Born and raised in Ohio by parents Charles and Kathy, Alexa “Lexi” Alberts was taught to value dependability, consistency and perseverance from a very young age. Alongside her brother, Andy, Lexi learned both compassion and discipline, which would stay with her to present day.
Like many, family and friends were a strong support network.
“I grew up with two great parents and a handful of loving friends,” Alberts said. “Growing up, my time was spent going on leisurely bike rides, working, doing homework, and winding down with my family every evening for family dinner. My friends and I spent nice days at local parks, and gray days in one of our houses, working on arts and crafts projects.”
By seventh grade, Alberts began finding her own way by gauging her interests, which mainly revolved around helping others.
“I started getting a sense that I wanted to pursue a career in the social services and mental health fields,” she said. “My interest in these fields only blossomed as I grew. By the time I was a junior in high school, I was in Young Volunteers club, involved in Church Service trips, and I started doing more serious research into mental health counseling and social work degrees.”
Seven years later, and that experience helped propel her forward into a graduate-level social work program. Maintaining a job and a full-time graduate program required some of the same discipline she learned earlier in life. Luckily, she’d been working since she was in middle school. Her first job came in the form of neighborly yard work during the spring and summer of her fifth grade year. She’d wanted a job so bad that she took a hand-made poster that advertised “yard work services” throughout her neighborhood.
“I started working different jobs in 6th grade and throughout the years, on top of paper routes, school, and babysitting, I had household chores,” Alberts recalled. “My parents were proud of my accomplishments, but they did not go easy on me: I was held accountable for my commitments and household responsibilities, and they expected a lot of me.
“Growing up with strong values of responsibility and high expectations, I recognized that when I graduated high school that I, and only I, was responsible for taking the steps towards crafting a future that would make me feel satisfied and accomplished,” she added. “With this in mind, I started researching colleges, applying to scholarships, and working hard to save money for my first years at college.”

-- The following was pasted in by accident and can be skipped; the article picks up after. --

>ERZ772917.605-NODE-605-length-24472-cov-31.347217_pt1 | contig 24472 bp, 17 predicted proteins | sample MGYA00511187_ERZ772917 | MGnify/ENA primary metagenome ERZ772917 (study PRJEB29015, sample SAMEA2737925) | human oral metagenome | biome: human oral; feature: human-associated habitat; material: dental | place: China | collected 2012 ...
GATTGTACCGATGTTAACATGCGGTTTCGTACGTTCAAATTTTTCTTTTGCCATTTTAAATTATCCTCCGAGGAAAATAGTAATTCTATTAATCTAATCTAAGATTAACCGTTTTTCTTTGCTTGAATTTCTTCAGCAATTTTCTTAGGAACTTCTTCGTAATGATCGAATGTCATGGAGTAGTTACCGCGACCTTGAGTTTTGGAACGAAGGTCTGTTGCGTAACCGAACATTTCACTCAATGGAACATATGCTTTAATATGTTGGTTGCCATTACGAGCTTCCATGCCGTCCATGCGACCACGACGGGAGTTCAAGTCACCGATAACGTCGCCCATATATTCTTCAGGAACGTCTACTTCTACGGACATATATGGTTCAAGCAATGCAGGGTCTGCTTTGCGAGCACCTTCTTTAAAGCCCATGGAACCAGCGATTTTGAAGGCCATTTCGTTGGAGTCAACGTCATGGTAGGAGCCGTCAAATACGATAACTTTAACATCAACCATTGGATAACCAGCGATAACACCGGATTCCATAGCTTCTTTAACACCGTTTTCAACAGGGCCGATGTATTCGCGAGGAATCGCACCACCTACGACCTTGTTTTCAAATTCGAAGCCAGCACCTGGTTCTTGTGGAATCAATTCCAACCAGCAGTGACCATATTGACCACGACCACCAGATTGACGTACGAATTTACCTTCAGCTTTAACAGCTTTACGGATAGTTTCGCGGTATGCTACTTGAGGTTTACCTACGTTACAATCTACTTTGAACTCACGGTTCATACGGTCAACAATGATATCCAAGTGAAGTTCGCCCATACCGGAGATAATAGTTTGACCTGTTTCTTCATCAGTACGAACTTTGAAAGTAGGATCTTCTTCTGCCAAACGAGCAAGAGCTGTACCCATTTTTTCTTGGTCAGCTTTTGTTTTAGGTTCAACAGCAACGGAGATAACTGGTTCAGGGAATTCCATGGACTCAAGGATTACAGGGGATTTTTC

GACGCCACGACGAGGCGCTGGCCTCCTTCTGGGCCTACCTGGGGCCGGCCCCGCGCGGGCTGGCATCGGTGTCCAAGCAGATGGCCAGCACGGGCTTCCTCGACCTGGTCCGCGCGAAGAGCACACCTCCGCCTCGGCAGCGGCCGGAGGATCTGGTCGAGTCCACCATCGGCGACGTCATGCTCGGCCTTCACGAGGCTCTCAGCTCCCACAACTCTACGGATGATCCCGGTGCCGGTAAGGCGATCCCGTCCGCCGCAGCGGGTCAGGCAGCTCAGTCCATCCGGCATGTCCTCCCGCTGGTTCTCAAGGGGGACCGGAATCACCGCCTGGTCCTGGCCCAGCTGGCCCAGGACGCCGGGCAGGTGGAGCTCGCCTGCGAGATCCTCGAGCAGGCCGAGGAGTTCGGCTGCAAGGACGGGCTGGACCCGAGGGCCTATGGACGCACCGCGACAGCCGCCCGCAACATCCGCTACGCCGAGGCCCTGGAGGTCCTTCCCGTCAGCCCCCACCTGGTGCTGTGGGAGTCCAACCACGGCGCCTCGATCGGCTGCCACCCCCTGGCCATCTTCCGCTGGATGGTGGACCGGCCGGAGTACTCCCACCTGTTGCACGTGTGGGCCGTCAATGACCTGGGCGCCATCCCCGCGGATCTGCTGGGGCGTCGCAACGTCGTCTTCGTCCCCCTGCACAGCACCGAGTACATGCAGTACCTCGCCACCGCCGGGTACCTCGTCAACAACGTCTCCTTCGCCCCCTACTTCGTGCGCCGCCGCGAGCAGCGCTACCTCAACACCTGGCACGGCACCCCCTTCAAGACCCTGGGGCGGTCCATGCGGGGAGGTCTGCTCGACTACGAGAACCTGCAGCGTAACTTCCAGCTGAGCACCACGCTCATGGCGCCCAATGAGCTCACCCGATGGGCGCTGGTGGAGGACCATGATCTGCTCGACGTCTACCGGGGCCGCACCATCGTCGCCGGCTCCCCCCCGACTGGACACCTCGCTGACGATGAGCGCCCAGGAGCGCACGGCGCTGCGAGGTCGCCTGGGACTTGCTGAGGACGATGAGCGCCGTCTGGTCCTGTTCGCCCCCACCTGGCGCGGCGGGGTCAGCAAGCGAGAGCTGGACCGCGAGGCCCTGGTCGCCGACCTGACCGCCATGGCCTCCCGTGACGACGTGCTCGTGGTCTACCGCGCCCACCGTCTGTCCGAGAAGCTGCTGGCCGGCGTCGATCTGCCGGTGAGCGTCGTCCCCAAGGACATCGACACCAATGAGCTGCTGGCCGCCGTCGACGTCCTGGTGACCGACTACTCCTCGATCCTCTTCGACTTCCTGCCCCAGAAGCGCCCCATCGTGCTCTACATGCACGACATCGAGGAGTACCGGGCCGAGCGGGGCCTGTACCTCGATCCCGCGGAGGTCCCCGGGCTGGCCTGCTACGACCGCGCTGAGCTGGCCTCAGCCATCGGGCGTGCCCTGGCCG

Along the way, Alberts has found further support in her mentor, Trina, who she first met while working in her school’s financial aid office.
“Trina has been so incredibly supportive as I have progressed through my undergraduate career and transitioned into graduate school,” Alberts noted. “She has been my confidant and advisor, especially around scholarship applications, job opportunities, money management, and as well as other, more personal challenges. We both have similar socioeconomic backgrounds and we both are the first people in our families to go to college. She’s been a wonderful support person and ally as I have grown into a young adult.”
Others inspire her to achieve, as well. One in particular was Viktor Frankl, a neurologist, psychologist, existentialist philosopher, and a Holocaust survivor. Alberts said that when she was 18, she read Frankl’s Man’s Search for Meaning, in which he recounts his experiences in a concentration camp.
“He describes his psychotherapeutic theories, which highlight the human capacity for hope and self-actualization,” Alberts said. “Frankl’s life story and powerful psychotherapeutic theories have remained immense sources of inspiration and empowerment in my life.”
For Alberts, that inspiration and empowerment help provide her with the energy to support people who are healing from childhood traumas.
“Many clients I work with in the social work and mental health field have experienced various forms of childhood trauma,” she said. “Trauma survivors are resilient and strong, still, sometimes I see how the after-effects of trauma negatively impact a person’s propensity to thrive later in life. In my career field, I plan to work with trauma survivors to offer the tools and support with which they can empower themselves to heal and grow.”
She stays motivated through long hours of work and study by knowing she it will help her be better able to provide social services to people in need. That, in itself, serves as a sources of happiness. And it’s a notion that helped catch the Erickson Merkel Foundation’s attention.
“Ms. Alberts’ commitment to earning her Master’s in Social Work while working full-time was just part of her appeal as a workhorse candidate,” said EMF Board member Tyson Bittner. “She also displayed a high level of dedication to her chosen field as well as a long-lived work ethic that exemplifies traits we greatly value.”
Alberts’ dedicated efforts are taking her toward her goal, which she says is to continue shaping a professional and personal life that she found satisfying and fulfilling – and as debt-free as possible. She urged other students to find dedicated, creative efforts to take control of their finances, as this time of their lives would invariably shape their futures. For herself, she was aiming to keep her eye on the immediate prize.
“This looks like continuing my education, staying physically active, and reading informative and empowering material in my free time,” she said. “My professional goal is to earn a Masters in Social Work and go on to serve as a trauma-survivor advocate and a mental health counselor in private and public practice. … After I earn my Masters in Social Work, I will work on getting clinical licensure for my degree. As a Licensed Clinical Social Worker, I will be able to work in clinical therapy and hospital settings.”